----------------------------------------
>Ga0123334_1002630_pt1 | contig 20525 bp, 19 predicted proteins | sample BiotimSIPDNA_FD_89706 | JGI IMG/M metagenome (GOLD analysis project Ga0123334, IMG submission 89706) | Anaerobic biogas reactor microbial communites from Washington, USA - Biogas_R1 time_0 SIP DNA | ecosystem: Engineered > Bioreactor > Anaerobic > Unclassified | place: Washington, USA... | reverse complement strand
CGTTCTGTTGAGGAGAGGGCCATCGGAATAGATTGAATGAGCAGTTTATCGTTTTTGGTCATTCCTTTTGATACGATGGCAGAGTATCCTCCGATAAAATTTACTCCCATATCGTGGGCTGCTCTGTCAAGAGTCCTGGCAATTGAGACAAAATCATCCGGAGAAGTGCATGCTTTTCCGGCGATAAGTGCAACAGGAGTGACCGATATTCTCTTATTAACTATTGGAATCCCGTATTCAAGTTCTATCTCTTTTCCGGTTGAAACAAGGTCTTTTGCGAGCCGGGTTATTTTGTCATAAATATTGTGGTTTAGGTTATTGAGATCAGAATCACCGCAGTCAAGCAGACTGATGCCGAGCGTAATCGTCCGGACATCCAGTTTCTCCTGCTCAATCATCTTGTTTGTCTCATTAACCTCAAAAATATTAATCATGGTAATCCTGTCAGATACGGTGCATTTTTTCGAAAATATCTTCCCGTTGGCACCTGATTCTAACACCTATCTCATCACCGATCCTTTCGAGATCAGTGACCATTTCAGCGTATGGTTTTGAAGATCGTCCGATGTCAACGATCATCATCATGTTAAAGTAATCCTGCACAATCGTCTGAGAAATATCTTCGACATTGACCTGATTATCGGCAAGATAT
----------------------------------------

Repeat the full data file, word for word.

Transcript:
>Ga0123334_1002630_pt1 | contig 20525 bp, 19 predicted proteins | sample BiotimSIPDNA_FD_89706 | JGI IMG/M metagenome (GOLD analysis project Ga0123334, IMG submission 89706) | Anaerobic biogas reactor microbial communites from Washington, USA - Biogas_R1 time_0 SIP DNA | ecosystem: Engineered > Bioreactor > Anaerobic > Unclassified | place: Washington, USA... | reverse complement strand
CGTTCTGTTGAGGAGAGGGCCATCGGAATAGATTGAATGAGCAGTTTATCGTTTTTGGTCATTCCTTTTGATACGATGGCAGAGTATCCTCCGATAAAATTTACTCCCATATCGTGGGCTGCTCTGTCAAGAGTCCTGGCAATTGAGACAAAATCATCCGGAGAAGTGCATGCTTTTCCGGCGATAAGTGCAACAGGAGTGACCGATATTCTCTTATTAACTATTGGAATCCCGTATTCAAGTTCTATCTCTTTTCCGGTTGAAACAAGGTCTTTTGCGAGCCGGGTTATTTTGTCATAAATATTGTGGTTTAGGTTATTGAGATCAGAATCACCGCAGTCAAGCAGACTGATGCCGAGCGTAATCGTCCGGACATCCAGTTTCTCCTGCTCAATCATCTTGTTTGTCTCATTAACCTCAAAAATATTAATCATGGTAATCCTGTCAGATACGGTGCATTTTTTCGAAAATATCTTCCCGTTGGCACCTGATTCTAACACCTATCTCATCACCGATCCTTTCGAGATCAGTGACCATTTCAGCGTATGGTTTTGAAGATCGTCCGATGTCAACGATCATCATCATGTTAAAGTAATCCTGCACAATCGTCTGAGAAATATCTTCGACATTGACCTGATTATCGGCAAGATAT